What does motivation look like in your classroom? Share in the comments.

Image Copyright: misstuni / 123RF Stock Photo

Let Us Help You With Your Resolutions!

NewYearsResolutionsYou’re quickly approaching the 100th day of the school year, and you’ve decided to refine and refresh your teaching methods as you enter the long stretch from January through June. So far, many of your students are coming along nicely, but others are struggling. So you resolve to make a few changes to get all of your students excited and invested in learning. What resolutions will you make?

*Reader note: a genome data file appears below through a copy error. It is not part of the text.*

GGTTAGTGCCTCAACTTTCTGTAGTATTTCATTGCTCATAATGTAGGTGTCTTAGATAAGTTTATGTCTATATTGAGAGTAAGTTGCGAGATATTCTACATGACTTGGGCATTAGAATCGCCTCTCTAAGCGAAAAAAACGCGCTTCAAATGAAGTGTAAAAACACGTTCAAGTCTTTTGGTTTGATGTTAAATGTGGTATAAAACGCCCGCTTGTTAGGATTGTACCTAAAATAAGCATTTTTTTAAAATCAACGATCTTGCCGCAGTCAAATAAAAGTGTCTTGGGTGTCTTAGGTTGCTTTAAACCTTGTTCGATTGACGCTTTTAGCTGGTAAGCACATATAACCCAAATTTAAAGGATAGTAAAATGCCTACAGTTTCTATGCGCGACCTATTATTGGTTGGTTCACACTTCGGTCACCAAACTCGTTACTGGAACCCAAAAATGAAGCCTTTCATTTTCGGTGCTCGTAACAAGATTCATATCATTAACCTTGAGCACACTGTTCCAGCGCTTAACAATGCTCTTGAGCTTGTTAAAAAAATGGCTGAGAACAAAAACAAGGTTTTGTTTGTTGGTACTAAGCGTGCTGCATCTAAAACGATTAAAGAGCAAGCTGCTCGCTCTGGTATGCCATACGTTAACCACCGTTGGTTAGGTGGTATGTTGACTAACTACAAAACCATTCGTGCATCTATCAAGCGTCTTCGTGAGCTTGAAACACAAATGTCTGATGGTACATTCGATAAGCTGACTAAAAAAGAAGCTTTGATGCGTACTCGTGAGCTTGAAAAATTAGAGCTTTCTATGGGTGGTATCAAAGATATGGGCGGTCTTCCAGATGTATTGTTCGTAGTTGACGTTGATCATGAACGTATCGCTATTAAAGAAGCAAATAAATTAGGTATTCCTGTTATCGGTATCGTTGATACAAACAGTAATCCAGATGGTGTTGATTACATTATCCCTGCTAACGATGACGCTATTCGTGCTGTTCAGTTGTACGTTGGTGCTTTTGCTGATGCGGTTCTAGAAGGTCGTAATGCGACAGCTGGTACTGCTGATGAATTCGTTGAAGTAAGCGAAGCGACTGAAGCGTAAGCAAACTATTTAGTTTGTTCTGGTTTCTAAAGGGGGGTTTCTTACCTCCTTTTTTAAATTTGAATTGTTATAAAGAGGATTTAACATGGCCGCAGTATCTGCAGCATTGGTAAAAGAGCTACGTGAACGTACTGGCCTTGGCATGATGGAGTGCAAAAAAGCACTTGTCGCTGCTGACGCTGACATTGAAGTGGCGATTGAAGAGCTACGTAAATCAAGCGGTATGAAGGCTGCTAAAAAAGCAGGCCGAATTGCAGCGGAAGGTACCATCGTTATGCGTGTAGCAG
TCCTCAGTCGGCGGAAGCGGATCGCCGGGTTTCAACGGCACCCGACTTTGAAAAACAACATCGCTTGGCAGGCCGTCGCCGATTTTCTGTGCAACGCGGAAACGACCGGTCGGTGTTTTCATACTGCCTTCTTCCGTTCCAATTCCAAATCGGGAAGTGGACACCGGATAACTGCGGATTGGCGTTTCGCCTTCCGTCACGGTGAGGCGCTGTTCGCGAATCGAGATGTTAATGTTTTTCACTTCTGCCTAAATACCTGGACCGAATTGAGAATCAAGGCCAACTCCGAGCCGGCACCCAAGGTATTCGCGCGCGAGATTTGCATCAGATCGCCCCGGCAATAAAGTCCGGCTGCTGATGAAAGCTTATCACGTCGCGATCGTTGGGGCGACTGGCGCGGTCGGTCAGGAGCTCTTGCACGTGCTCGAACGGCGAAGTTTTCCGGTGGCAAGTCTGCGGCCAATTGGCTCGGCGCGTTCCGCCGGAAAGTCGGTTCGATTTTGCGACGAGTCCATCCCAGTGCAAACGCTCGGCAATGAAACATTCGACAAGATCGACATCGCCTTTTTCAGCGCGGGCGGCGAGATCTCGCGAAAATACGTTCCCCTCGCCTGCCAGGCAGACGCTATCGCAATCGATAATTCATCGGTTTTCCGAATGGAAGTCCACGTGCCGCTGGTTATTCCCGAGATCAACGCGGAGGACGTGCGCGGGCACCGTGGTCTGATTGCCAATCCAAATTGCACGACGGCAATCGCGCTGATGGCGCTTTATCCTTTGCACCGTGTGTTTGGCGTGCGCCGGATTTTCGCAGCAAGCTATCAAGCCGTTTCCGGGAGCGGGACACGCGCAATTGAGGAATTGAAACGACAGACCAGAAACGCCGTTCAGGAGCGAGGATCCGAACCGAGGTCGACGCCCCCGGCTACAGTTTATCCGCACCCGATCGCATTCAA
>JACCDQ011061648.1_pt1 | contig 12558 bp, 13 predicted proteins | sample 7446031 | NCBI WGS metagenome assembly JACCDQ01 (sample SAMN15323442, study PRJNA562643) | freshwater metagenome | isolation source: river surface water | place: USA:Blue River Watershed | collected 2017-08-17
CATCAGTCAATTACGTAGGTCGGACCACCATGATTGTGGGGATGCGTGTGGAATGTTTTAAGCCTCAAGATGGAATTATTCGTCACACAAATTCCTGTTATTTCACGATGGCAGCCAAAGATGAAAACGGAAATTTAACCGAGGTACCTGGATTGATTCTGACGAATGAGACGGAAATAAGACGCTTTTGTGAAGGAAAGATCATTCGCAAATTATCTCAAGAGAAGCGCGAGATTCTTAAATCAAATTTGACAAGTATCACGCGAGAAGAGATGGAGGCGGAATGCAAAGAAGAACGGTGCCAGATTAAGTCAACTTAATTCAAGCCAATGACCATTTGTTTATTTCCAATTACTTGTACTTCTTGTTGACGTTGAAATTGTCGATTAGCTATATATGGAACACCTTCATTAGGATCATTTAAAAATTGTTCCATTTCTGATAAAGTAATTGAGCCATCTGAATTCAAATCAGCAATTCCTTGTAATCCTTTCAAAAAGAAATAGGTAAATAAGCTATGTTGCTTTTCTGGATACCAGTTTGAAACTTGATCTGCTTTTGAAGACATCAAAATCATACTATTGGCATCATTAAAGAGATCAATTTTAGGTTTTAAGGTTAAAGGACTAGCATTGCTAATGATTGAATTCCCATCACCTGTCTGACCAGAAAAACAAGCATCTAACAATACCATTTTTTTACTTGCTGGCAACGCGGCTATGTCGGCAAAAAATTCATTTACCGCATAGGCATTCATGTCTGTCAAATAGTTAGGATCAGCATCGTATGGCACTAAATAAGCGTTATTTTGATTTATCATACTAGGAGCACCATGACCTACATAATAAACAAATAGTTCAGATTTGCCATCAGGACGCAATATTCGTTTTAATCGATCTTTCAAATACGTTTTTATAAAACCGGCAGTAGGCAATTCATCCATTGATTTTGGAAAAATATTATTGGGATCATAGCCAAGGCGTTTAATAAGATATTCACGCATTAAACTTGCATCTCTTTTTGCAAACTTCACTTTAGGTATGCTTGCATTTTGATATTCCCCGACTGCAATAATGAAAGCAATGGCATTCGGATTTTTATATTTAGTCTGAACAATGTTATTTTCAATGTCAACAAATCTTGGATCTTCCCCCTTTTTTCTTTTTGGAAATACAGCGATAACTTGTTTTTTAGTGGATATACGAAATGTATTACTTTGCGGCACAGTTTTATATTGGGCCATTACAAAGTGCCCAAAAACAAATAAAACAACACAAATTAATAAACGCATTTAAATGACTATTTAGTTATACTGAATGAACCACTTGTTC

Can’t think of any? Using our resources, here are a few ideas you can try in your classroom:

Grade writing papers more efficiently.

Grading is often a tedious task. Resolve to make it a faster and more useful exercise. In Developing Writers: A Workshop for High School Teachers, Dr. Robyn Jackson outlines how to use color-coded rubrics. This format is faster for teachers because they spend less time writing the same comments and grading becomes more objective. Students can also immediately see which components of their writing need improvement.  Shuttle into 15:16 of the video program to watch this rubric in action.

Differentiate instruction.